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Lucky Charms

By Melanie Moffett
In Bayou Icon
Feb 25th, 2014



Lucky Charms: The Life and Times of Mary Simpson

article by Michael DeVault | photo by Joli Livaudais


Mary Quinn Simpson was born in a castle and lives today in a spacious Park Avenue flat. Yet, as with so many facets of Mary’s life and career, things aren’t always quite what they seem.

“I was born in the Castle & Anchor, my family’s pub,” says Mary, her north English accent still heavy, even after four decades of southern living. That pub, a centerpiece of life in Stockton-on-Tees, still exists, though it has long been out of the Quinn family’s hands. “It’s still standing there on the High Street in Stockton-on-Tees.”

From those earliest years on the channel in northern England, through a marriage and immigration to the United States, even into her retirement today, Mary has never strayed far from the spotlight and, as her friends tell it, a jovial spirit, convivial attitude, and natural, gracious ease make her a steadfast centerpiece of life for anyone who knows her—and a Bayou Icon.

“It was love at first sight,” says John Denison, about meeting Mary. “She just has that way about her. She’s your best friend immediately.”

Of course, Denison notes, Mary has had a lot of practice being hospitable over the years. He refers, of course, to the time Mary spent working for the Bailey Organization, a system of working men’s clubs in 1960s England. The Bailey clubs – akin to supper clubs in America – were the cradle for musical talents in England at a critical time in the development of music. From a perch at a coat closet or a tableside, Mary did much more than just watched musical history unfold. She took an active part in it.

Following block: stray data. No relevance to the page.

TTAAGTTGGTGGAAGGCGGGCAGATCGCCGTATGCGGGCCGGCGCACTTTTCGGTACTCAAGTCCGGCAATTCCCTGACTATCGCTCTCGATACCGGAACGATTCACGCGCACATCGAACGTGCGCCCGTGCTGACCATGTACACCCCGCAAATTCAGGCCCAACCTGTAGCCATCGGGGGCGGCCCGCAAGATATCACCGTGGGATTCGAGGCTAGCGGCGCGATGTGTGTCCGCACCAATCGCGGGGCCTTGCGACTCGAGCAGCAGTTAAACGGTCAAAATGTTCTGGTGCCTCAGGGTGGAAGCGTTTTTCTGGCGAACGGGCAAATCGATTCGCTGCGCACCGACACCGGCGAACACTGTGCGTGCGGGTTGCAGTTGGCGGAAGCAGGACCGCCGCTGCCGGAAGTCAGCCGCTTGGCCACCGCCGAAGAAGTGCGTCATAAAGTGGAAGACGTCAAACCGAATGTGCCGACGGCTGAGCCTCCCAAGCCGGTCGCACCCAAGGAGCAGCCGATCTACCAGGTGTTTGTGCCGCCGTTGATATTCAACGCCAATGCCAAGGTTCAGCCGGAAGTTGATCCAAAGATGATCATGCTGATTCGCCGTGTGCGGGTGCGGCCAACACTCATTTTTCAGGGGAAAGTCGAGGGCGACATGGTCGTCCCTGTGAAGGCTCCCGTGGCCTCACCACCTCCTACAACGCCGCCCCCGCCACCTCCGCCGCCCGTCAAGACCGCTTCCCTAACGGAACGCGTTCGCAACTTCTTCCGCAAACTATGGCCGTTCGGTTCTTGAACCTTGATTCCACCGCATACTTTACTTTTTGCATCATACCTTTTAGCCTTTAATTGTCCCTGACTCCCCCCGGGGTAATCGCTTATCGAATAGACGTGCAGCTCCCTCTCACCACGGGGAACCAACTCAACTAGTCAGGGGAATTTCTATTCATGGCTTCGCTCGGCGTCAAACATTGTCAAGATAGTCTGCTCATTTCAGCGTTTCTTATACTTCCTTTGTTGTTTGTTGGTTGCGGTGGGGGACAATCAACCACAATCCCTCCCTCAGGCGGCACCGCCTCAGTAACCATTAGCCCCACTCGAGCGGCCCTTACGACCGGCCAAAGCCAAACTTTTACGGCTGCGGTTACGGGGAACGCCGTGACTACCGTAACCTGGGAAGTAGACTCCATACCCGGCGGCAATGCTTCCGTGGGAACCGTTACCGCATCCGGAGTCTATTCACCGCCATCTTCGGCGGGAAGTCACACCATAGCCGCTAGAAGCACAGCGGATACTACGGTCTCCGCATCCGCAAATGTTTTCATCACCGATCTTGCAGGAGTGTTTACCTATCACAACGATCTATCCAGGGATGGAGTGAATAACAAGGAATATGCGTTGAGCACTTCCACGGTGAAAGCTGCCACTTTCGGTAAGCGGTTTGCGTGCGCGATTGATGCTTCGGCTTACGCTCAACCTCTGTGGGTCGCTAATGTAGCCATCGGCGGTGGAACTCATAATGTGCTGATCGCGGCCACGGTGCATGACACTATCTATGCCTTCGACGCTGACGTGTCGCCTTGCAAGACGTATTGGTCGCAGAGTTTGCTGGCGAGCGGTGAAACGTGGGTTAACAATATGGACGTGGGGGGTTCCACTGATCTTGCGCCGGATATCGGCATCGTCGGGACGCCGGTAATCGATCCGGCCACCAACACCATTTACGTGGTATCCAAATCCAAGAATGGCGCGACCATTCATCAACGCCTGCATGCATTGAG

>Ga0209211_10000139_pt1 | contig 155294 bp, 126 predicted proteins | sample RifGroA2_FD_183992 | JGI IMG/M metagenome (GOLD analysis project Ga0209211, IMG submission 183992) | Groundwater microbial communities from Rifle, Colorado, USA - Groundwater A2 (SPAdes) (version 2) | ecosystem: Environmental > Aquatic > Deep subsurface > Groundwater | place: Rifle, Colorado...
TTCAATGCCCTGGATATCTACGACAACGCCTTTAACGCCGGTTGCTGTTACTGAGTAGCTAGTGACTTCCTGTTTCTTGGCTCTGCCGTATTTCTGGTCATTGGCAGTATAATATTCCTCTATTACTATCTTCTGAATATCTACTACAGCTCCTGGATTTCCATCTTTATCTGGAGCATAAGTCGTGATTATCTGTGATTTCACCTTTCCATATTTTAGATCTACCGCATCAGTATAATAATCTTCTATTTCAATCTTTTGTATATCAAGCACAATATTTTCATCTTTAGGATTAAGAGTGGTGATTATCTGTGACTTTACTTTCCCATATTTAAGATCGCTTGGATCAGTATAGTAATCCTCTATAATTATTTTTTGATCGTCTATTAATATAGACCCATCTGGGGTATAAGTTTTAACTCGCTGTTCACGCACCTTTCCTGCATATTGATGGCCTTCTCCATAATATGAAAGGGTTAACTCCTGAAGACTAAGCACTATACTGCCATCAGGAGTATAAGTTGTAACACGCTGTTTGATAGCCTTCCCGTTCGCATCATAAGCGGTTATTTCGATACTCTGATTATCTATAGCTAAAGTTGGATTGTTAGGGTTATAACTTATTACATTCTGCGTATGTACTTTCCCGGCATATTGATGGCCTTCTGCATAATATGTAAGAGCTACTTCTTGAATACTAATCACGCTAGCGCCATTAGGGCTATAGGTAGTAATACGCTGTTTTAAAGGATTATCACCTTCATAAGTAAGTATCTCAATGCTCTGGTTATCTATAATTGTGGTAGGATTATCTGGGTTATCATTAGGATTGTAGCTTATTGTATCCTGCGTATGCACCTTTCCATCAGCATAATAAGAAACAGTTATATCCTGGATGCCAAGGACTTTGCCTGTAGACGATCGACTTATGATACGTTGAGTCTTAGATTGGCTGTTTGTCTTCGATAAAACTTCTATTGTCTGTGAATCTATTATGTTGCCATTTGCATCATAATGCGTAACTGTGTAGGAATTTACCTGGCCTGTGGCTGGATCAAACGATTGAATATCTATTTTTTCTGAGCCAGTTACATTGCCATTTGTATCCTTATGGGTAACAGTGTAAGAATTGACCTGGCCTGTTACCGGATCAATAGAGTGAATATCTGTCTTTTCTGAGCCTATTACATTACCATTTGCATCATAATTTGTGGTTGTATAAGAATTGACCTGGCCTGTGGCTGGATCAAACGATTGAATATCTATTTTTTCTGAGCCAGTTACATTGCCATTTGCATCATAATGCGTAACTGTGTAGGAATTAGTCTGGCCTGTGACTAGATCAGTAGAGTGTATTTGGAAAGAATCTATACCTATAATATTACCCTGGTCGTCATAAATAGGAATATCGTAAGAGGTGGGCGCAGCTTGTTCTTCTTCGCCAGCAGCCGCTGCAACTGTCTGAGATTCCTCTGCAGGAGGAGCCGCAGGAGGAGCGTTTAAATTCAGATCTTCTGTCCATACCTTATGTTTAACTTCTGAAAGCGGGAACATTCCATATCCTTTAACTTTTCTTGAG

She recalls how young singer-songwriter Georgie Fame took a shine to her. At the time, Fame was one of the biggest hits in England. He played the Bailey circuit in the 60s, and it was at one of those performances he first met Mary and her friend, Jo McCue, who says Mary’s singing voice was “absolutely divine.”

“Everybody knew Mary no matter where we went because she had a wonderful voice,” McCue recalls. So it was no surprise that Fame took an interest in Mary, according to McCue.

Mary recalls the Georgie Fame story with a little more detail. Fame sent a chauffeured car to retrieve the girls and bring them to a restaurant in Middlesboro, a nearby town. While at the restaurant, Fame asked Mary to sing for him one of his favorite songs. The friendship was completely innocent, Mary insists. But that was little comfort to Fame’s fiancé, Nicollette, Marchioness of Londonderry, a woman of noble birth from a prominent English family. When Lady Londonderry arrived at the Middlesboro restaurant and found her fiancé with two young women from the club circuit, she became incensed.

“She knew working in the clubs was a terrible temptation for stars,” Mary says. “But Georgie wasn’t interested in anything dirty.” Instead, Georgie explained to his glamorous and elegant fiancé that he and Mary were kindred musical spirits with similar tastes in jazz standards and ballads. Mary described Fame as a “musical compatriot.”

“He loved all the things I loved musically,” Mary says.

It was no surprise, then, that Fame made sure Jo, Mary, and Mary’s sister Mardi were on hand a few weeks later when he played Royal Albert Hall with the Count Basie Orchestra in London. Mary remembers the event as if it were yesterday. The girls arrived together and were shown to their seats—at the front and in the center section. The music began and, as soon as Fame took the stage, something magical happened.

“He waved to me in Royal Albert Hall!” Mary says, bringing to a close her tale of Georgie Fame. But Georgie was hardly the only brush with celebrity Mary had during the Bailey era. In fact, along with Jo and Mardi, she watched an entire generation of British musicians come of age.

Working at a Bailey’s club one night, when Fame asked her to sing with the band “Moody’s Mood For Love,” she jumped at the chance. Little did she recognize then that Fame wasn’t the only person on the stage who would leave a mark on entertainment history. Joining Fame on bass that night was Jimmy Tarbuck, who would rise to fame as a television presenter and comedian.

“On piano was a little Irish man who never said a great deal,” Mary says.

That Irishman’s name? Van Morrison. The Van Morrison who would go on to pen some of the greatest hits of the 1960s—including “Brown Eyed Girl.” And with them all, Mary was a constant figure, as ­­popular with them as they were with audiences. There’s a reason for that, according to McCue.